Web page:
Swine flu. Two words that by now you've seen and heard a thousand times. And you'll probably hear them a couple hundred more, at least until the next big fear that comes along. You know, that next big disease, animal, insect or chemical that just may kill us all.
It's tiresome. The disease threatening to take down or disrupt the modern world isn't swine flu or any of these other "threats." The disease that threatens us is sensationalism. It's fear. It's over-protection. Frankly, the biggest disease threatening the modern world is the modern world itself.
So far we've seen press conferences, school closings, outreach to the Hispanic community and masks given out to prisoners. For what? A strain of flu that very few people have contracted and even fewer have died from.
Don't get me wrong. I'm not saying H1N1 is not a health concern. It is. But it's just that — a health concern. And a relatively minor one at that. Doctors, nurses, those who care for the elderly — these are the types of folks who should worry about swine flu. Steps should be taken to prevent the spread in populations that where it could actually cause multiple deaths but we blew past overkill on the side of the road doing 90 mph a long time ago.
As far as we know, this swine flu is not discernibly different than the regular seasonal flu that comes and goes with each passing year, the flu that kills some 36,000 in America (700 in Tennessee) each year. Now, the numbers for swine flu will no doubt increase. Hell, they might even surpass the regular flu. But the point is, they haven't yet. Not even close. But despite this, we have wall-to-wall coverage.
Really, it's par for the course. Whether it's killer bees, shark attacks, SARS or peanut butter recalls, we seem to thrive on being scared. Alarm bells go off constantly. Everything's a crisis. As a result, we overprotect and we overcompensate.
Children are essentially shrink-wrapped and sanitized before they are sent out to go play. They are bundled up and padded up to protect them from injury and the elements.
To prevent disease, we hand out antibiotics risking the creation of super-germs. To prevent wars, we preemptively invade nations, causing blowback and resentment.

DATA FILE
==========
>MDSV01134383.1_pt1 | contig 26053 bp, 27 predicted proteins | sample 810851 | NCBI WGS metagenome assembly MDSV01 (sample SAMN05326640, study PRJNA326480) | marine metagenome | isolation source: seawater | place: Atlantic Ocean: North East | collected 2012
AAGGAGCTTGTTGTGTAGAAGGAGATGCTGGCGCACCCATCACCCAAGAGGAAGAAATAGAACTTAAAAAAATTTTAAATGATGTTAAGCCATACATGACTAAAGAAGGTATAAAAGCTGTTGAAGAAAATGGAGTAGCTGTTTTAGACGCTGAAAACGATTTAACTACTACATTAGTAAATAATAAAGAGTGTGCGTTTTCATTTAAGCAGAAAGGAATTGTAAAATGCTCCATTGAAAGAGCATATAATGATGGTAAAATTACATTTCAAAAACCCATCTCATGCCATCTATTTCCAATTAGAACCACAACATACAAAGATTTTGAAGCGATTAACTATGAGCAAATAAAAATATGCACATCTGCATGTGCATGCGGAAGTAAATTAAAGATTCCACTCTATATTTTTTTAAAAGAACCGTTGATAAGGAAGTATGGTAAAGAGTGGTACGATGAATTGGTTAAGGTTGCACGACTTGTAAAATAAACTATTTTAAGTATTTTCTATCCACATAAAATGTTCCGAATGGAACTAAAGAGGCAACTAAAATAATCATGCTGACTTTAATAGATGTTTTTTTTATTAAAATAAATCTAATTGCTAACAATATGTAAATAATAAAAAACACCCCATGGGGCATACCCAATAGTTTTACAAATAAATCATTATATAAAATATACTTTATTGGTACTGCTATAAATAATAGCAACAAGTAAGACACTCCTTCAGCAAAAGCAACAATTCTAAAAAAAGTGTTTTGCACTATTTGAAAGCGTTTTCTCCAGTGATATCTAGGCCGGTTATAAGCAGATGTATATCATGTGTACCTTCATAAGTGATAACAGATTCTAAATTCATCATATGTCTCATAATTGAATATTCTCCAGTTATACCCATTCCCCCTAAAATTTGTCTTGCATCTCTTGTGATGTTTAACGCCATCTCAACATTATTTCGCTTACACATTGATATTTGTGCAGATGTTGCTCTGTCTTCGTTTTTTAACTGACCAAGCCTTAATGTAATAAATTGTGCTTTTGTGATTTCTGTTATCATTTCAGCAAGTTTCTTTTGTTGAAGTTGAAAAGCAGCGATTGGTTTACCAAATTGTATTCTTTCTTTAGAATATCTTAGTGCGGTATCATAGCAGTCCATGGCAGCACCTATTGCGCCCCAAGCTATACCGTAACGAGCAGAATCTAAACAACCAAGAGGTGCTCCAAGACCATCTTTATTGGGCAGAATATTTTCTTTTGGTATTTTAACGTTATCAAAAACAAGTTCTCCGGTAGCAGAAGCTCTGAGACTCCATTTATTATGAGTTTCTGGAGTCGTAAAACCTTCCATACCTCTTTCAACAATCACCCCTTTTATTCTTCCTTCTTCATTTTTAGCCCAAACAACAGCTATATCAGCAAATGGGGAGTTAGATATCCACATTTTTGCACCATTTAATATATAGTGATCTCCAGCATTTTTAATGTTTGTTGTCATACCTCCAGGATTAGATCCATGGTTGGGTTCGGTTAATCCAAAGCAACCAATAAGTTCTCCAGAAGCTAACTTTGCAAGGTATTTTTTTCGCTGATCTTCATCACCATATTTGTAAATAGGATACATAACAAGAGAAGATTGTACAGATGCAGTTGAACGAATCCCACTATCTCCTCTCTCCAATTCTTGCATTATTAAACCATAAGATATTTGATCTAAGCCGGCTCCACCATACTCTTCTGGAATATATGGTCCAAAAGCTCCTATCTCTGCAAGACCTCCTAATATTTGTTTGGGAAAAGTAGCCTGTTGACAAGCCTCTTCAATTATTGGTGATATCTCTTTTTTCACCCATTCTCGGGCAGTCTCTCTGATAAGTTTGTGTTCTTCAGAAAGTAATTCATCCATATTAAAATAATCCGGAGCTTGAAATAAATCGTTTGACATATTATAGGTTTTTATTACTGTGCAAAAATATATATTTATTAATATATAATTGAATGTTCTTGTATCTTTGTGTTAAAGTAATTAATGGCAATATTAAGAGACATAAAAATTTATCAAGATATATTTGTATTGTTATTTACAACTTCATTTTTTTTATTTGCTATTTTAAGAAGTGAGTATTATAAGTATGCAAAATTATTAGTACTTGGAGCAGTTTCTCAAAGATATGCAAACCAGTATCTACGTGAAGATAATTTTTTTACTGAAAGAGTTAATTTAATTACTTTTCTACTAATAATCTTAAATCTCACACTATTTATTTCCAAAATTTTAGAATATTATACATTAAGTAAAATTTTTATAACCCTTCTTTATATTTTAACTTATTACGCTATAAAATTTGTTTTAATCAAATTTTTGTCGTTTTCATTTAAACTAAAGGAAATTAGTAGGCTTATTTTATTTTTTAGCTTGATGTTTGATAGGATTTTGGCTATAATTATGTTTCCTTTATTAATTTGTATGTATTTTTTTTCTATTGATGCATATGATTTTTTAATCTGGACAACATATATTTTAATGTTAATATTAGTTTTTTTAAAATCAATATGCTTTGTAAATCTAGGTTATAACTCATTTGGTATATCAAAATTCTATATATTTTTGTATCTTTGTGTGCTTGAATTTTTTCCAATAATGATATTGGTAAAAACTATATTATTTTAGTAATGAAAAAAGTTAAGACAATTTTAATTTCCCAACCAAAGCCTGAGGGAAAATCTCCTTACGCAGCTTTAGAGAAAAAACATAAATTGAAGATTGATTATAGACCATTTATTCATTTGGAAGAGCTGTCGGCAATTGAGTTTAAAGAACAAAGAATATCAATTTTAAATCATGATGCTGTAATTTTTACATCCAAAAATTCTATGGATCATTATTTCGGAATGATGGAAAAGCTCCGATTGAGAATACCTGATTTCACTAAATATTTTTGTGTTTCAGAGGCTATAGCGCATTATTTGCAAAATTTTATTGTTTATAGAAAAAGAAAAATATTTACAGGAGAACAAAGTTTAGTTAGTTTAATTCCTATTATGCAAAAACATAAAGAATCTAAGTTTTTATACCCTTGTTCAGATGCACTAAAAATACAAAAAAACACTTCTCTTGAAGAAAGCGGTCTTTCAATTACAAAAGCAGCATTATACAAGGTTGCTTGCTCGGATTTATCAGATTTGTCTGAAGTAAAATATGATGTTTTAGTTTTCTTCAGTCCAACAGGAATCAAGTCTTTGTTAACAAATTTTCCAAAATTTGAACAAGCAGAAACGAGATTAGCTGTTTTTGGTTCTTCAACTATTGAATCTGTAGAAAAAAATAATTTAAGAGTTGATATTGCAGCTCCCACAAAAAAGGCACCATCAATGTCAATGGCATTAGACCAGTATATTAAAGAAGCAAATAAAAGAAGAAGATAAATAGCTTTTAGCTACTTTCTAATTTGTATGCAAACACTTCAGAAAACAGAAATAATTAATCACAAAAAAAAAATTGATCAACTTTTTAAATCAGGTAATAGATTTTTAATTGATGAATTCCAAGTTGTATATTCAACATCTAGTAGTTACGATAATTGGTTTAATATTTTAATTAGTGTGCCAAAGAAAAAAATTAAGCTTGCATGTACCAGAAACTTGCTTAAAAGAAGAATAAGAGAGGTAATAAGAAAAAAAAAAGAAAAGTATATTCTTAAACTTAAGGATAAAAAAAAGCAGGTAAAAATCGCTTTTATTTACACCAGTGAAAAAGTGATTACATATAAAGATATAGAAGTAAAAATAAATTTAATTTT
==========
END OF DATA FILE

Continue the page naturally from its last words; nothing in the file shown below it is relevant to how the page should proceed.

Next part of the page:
We have become a soft and fearful nation. Our technology and medical advances have made us one of the safer civilizations to ever exist. Diseases and injury that would have resulted in a slow death back in the day now are quickly fixed by one trip to the emergency room or even a pill. Certainly we have not eliminated danger from our lives but we have minimized it quite a bit. And yet, we fear this swine flu.
We used to be a nation of hardy people (or so I've heard), a people who were not consumed with fear and death even though their fears were far more real and their deaths far more imminent. Now we're a nation treating a flu like it's the plague and a recession like it's a depression.
Again, don't get it twisted. The economy is just as bad just as the swine flu is real. But we have to a large great extent become a nation of whiners. Most of us have the necessities of life. We may want for much but we need for little.
If we wig out when a few folks get the flu or when the stock market corrects, what are we going to do if a real prolonged disaster strikes. Are we strong enough to take a real punch as a people? September 11 was devastating and we came together nicely but how many more real hits can we take like that? How many sustained legitimate crises can we withstand?
We take a lot of things for granted in this country. Our health and wealth are, in comparison to the rest of the world, very high. But it ain't forever. Nothing is. A movement towards a new stoicism would not be out of order in a country running scared from a few folks with scratchy throats from an exotic flu bug.
If you cry wolf enough, you not only alienate those looking to come to your aid, you fool yourself into thinking you have been confronted with a real danger. Then, when a true threat presents itself, not only do you have no one at your back, you yourself are not prepared.
Is America prepared for real danger? After a week or so of swine flu hysteria, the prospects do not look promising.
Kleinheider is NashvillePost.com's political blogger. Visit Post Politics at http://politics.nashvillepost.com/